The participants in the Hackathon Autonomous Greenhouse Challenge 2019 came from all over the world. Photo: Silke Hemming
The participants in the Hackathon Autonomous Greenhouse Challenge 2019 came from all over the world. Photo: Silke Hemming

What’s in it for Wallerstein?

“Although you might think that a man like him, who’s at the top of the professional ladder, is only interested in earning money, he’s actually looking for a combination with sustainability. And that’s our focus because automated greenhouses need fewer workers, are more efficient and also more sustainable; you need fewer (natural) resources such as energy, water and nutrients. An AI algorithm can determine the optimum use of artificial light and can use it as economically as possible for the grower. Using data to optimise a production process for food, something we all need worldwide, was something that Wallerstein found extremely attractive.”

The teams in the challenge write algorithms to instruct the greenhouse. Does Tencent pass that information along to Chinese companies who also want to start working with autonomous greenhouses?

“We have very clear agreements with Tencent about what can and cannot be shared or made public. WUR collects all of the data created by the teams during the challenge in the WUR greenhouses in Bleiswijk and makes these data public, but the algorithm with which the teams can instruct the greenhouses (using artificial intelligence, ed.) is something they keep to themselves. Understandably, because the teams want to perhaps be able to use these algorithms for subsequent commercial purposes, so that’s a sensitive area.”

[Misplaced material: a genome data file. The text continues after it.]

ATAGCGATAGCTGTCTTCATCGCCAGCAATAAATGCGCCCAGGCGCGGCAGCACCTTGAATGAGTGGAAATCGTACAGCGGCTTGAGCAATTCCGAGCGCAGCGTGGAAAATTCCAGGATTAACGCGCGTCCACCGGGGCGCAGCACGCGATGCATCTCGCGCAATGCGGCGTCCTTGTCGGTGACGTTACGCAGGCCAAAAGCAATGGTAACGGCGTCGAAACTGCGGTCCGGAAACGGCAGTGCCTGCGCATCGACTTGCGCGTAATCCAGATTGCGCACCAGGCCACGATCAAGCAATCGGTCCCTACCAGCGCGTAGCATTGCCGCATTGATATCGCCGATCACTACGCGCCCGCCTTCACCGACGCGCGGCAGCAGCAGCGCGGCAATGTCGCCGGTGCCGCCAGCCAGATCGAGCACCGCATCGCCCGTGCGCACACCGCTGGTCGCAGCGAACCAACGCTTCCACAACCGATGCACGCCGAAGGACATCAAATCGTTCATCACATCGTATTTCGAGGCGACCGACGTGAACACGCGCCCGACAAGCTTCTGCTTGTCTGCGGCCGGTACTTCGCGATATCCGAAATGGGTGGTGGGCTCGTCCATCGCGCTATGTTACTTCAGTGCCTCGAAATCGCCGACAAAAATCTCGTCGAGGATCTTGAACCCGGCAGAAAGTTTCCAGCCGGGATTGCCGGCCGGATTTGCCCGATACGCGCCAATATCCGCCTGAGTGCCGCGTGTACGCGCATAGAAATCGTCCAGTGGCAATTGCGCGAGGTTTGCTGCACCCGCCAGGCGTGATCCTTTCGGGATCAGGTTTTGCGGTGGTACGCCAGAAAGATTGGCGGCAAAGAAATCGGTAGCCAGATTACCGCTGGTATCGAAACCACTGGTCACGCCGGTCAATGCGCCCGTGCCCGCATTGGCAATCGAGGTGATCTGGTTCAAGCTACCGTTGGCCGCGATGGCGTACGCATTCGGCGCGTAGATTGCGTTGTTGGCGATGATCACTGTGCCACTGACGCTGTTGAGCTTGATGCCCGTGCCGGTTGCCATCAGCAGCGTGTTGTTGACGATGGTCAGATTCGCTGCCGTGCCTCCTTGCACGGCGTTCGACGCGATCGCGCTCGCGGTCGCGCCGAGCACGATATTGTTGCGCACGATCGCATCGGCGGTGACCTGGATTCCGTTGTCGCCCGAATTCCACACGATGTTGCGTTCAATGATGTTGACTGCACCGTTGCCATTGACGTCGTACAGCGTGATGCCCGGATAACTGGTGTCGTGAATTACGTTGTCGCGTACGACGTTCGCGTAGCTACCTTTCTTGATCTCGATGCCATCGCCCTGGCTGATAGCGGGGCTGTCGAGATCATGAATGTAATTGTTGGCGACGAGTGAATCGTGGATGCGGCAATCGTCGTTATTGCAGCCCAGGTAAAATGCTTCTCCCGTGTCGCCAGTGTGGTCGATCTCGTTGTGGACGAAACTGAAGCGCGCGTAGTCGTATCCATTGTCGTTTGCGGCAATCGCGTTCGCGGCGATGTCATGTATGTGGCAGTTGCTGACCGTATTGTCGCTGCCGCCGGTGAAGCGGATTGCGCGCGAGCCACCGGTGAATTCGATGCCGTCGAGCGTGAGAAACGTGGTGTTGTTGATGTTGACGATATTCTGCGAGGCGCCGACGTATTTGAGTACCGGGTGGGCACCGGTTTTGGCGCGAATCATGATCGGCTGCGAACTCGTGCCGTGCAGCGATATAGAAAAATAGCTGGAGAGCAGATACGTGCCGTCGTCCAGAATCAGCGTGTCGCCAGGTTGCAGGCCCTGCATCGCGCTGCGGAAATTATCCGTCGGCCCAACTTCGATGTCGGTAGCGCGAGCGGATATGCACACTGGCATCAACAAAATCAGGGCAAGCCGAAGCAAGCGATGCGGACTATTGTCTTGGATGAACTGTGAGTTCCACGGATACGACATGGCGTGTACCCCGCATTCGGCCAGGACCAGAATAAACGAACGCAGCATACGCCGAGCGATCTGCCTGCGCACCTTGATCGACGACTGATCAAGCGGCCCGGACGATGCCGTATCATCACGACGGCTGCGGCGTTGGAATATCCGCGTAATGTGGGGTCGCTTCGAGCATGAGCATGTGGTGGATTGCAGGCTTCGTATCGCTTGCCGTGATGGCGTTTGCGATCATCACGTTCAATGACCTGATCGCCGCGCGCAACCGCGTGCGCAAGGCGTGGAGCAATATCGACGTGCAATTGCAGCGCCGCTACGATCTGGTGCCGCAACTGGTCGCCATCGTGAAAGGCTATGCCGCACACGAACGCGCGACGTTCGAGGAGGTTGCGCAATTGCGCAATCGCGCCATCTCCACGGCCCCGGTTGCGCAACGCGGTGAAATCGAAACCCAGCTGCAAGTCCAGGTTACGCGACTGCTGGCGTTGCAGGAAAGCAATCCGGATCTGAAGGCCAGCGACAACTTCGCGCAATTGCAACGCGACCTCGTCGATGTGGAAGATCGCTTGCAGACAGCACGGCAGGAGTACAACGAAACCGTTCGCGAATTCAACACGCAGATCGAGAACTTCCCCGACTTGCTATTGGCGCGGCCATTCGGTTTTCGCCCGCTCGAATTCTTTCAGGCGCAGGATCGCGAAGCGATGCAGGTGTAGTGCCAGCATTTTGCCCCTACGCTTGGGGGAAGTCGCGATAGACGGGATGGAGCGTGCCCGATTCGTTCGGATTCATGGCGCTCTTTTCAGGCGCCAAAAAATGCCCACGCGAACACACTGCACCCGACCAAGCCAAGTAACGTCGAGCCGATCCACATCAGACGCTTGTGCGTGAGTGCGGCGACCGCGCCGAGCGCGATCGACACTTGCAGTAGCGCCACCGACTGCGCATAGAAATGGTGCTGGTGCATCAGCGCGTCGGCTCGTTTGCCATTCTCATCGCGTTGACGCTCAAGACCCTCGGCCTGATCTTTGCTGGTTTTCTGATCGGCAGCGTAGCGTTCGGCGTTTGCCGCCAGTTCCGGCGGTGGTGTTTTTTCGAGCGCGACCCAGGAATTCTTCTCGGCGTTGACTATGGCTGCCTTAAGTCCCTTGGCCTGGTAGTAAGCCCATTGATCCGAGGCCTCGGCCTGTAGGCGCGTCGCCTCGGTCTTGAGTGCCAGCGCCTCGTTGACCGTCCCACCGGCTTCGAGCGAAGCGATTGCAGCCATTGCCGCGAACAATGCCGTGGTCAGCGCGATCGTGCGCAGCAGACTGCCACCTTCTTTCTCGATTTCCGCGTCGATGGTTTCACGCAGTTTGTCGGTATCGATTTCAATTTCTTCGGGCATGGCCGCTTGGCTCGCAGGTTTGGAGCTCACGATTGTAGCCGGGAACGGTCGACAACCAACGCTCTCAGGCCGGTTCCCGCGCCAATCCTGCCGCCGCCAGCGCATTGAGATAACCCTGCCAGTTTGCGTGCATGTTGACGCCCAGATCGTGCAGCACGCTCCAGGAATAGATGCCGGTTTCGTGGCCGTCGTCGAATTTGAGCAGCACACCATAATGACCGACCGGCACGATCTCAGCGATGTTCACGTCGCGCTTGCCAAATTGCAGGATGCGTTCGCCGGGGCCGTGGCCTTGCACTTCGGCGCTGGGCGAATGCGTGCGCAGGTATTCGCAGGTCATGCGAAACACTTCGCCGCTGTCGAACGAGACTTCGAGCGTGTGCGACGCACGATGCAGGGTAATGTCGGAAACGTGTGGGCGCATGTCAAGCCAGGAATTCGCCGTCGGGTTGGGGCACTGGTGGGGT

Cybersecurity is always priority number 1 no matter who we work with

This also applies to our own WUR data. We make data available during this present edition of the challenge, for example the images of lettuce growing. These data are available to the teams and, after the challenge, are made more widely available. But the greenhouse climate models and growth models that we’ve developed through years of research are data that we keep to ourselves, data that remain on the WUR server. We’re very protective of this! We don’t want other parties to get their hands on it and use it: Tencent, Google, Microsoft, whoever. Cybersecurity is always priority number one, no matter who we work with.”

One of the members of the Chinese team in the AiCU preparing the greenhouse experiment with cucumbers during the Autonomous Greenhouse Challenge 2018. Photo: Silke Hemming
One of the members of the Chinese team in the AiCU preparing the greenhouse experiment with cucumbers during the Autonomous Greenhouse Challenge 2018. Photo: Silke Hemming